Amazon CEO Jeff Bezos controls one of the world's biggest companies, but he also owns the Washington Post, one of the country's most important papers, so his take on the battle between Gawker and venture capitalist Peter Thiel is incredibly relevant.
When Recode founding editor Walt Mossberg asked Bezos on Tuesday at the Code Conference if he believes someone like Thiel should be allowed to fund a lawsuit whose real aim is to put a publication out of business, Bezos responded succinctly: "I don't."
He didn't debate the specifics of the suits brought against Gawker but said such actions didn't benefit anybody: "What's that saying? 'Seek revenge and you should dig two graves — one for yourself.' You have to ask yourself how you want to spend your time."
Bezos offered some advice.
"The best defense against speech that you don't like about yourself as a public figure is to develop a thick skin," he said. "You can't stop it."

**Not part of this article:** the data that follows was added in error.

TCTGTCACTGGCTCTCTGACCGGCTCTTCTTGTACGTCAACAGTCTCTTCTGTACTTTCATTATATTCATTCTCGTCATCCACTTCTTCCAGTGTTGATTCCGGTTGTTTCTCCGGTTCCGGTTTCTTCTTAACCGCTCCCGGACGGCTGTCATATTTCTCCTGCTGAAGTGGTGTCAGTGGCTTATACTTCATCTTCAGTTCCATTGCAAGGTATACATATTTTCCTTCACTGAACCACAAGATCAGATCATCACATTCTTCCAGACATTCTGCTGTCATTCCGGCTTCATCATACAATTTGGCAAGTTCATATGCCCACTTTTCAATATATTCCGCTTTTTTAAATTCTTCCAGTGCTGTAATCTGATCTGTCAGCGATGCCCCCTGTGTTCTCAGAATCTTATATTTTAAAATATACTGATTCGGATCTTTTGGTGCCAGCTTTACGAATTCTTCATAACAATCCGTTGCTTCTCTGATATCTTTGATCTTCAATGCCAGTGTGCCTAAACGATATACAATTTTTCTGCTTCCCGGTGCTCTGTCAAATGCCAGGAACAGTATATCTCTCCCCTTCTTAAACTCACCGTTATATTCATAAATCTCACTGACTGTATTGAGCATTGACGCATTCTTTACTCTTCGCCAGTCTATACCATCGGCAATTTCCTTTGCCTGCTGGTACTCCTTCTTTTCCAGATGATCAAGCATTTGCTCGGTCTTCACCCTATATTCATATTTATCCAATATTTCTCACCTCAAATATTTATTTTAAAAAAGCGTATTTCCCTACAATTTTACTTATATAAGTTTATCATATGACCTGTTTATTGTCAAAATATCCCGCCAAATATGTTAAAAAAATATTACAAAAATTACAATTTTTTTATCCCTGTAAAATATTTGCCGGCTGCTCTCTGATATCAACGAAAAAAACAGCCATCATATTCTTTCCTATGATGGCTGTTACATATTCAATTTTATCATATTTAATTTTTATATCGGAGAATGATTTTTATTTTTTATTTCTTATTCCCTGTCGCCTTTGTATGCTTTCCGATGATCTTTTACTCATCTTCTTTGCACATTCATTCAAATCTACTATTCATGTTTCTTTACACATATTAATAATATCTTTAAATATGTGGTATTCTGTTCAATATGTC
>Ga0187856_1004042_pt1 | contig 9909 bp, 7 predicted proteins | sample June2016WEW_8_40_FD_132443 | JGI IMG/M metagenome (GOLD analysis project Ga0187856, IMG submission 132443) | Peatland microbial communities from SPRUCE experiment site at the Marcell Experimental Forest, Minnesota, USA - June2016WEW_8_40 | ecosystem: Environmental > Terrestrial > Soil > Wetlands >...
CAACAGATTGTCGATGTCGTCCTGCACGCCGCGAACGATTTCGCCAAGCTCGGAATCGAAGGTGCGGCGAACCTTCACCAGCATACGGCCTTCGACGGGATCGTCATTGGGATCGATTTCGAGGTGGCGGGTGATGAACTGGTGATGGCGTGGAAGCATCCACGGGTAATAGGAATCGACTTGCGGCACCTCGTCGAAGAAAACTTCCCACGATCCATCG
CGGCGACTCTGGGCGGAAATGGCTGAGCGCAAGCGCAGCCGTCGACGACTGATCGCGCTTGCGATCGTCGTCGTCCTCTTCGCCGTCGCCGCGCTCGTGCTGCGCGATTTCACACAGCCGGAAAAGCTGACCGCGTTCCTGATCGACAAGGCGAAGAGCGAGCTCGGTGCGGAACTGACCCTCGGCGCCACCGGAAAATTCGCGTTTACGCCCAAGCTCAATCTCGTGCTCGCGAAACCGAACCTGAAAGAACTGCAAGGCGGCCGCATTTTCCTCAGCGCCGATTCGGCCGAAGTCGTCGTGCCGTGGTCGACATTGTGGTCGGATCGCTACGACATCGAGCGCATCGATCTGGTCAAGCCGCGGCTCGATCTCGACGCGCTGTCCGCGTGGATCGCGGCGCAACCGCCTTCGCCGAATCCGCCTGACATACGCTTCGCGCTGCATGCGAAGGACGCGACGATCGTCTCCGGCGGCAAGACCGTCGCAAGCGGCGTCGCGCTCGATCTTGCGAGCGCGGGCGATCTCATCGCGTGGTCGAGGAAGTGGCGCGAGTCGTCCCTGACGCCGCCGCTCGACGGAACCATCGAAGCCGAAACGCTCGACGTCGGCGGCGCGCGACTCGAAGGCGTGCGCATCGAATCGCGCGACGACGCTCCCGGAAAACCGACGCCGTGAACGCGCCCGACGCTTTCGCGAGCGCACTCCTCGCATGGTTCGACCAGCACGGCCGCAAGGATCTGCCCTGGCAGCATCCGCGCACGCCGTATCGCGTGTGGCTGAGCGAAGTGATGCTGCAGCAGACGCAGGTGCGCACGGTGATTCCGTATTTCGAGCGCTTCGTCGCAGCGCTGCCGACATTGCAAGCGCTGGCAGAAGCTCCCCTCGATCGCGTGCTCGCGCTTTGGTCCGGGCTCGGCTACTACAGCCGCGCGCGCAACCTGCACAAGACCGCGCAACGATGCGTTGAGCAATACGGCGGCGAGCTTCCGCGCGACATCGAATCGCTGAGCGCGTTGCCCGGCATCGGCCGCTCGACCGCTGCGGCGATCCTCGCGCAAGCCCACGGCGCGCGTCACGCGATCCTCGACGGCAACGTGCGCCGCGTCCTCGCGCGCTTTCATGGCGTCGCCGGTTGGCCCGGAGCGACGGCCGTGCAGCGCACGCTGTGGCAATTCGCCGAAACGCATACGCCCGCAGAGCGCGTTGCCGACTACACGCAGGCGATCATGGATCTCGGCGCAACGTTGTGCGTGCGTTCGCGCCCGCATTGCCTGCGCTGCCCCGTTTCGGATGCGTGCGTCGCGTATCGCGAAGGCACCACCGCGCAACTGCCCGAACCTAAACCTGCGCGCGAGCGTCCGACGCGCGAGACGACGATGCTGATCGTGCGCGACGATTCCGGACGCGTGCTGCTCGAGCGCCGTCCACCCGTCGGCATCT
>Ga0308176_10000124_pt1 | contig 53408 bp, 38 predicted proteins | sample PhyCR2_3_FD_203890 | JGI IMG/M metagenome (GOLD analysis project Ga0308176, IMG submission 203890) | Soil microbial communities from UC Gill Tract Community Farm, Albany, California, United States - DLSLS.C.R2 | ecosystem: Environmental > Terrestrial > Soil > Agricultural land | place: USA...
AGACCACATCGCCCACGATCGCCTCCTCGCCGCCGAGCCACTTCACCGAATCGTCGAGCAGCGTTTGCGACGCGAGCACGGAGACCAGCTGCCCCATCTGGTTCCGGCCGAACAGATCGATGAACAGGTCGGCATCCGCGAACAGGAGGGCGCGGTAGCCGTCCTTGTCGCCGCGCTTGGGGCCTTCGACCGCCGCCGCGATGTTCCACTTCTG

The billionaire himself has been the frequent target of critics, attacked for fostering a punishing work environment, or killing independent bookstores, or for his many personal exploits like building a 10,000 year clock.
"If you’re doing anything interesting in the world, you’re going to have critics," he said. "If you can't tolerate critics, don't do anything new or interesting."
Later, Bezos addressed what he saw as the underlying fear behind a lot of these moves.
"This country has the best free speech protections in the world because of the Constitution but also because of our cultural norms," he said. "You don't want to create any climate of fear when it comes to free speech norms. Beautiful speech doesn't need protection; ugly speech does. If you step back and think about what a great society we have, part of it is we have these cultural norms that allow people to say these ugly things. You should let them say it."
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This article originally appeared on Recode.net.